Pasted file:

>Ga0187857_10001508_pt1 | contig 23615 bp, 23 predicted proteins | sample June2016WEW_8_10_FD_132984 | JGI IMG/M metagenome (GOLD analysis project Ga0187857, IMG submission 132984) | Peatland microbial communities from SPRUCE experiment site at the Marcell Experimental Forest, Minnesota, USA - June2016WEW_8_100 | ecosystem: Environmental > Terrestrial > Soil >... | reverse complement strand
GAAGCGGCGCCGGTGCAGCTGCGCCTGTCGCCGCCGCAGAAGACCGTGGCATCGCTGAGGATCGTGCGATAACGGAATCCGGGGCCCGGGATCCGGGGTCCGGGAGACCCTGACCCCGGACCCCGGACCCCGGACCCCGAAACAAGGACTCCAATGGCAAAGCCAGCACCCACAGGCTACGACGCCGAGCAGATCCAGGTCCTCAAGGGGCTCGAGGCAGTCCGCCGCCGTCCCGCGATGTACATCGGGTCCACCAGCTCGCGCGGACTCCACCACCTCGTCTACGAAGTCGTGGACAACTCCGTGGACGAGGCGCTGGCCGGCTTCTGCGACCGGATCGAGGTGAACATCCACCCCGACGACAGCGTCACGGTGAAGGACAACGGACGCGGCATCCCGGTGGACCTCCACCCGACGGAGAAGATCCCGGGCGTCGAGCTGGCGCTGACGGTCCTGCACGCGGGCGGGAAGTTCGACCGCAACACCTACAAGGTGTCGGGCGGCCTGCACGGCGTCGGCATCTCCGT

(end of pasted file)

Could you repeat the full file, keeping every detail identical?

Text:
>Ga0187857_10001508_pt1 | contig 23615 bp, 23 predicted proteins | sample June2016WEW_8_10_FD_132984 | JGI IMG/M metagenome (GOLD analysis project Ga0187857, IMG submission 132984) | Peatland microbial communities from SPRUCE experiment site at the Marcell Experimental Forest, Minnesota, USA - June2016WEW_8_100 | ecosystem: Environmental > Terrestrial > Soil >... | reverse complement strand
GAAGCGGCGCCGGTGCAGCTGCGCCTGTCGCCGCCGCAGAAGACCGTGGCATCGCTGAGGATCGTGCGATAACGGAATCCGGGGCCCGGGATCCGGGGTCCGGGAGACCCTGACCCCGGACCCCGGACCCCGGACCCCGAAACAAGGACTCCAATGGCAAAGCCAGCACCCACAGGCTACGACGCCGAGCAGATCCAGGTCCTCAAGGGGCTCGAGGCAGTCCGCCGCCGTCCCGCGATGTACATCGGGTCCACCAGCTCGCGCGGACTCCACCACCTCGTCTACGAAGTCGTGGACAACTCCGTGGACGAGGCGCTGGCCGGCTTCTGCGACCGGATCGAGGTGAACATCCACCCCGACGACAGCGTCACGGTGAAGGACAACGGACGCGGCATCCCGGTGGACCTCCACCCGACGGAGAAGATCCCGGGCGTCGAGCTGGCGCTGACGGTCCTGCACGCGGGCGGGAAGTTCGACCGCAACACCTACAAGGTGTCGGGCGGCCTGCACGGCGTCGGCATCTCCGT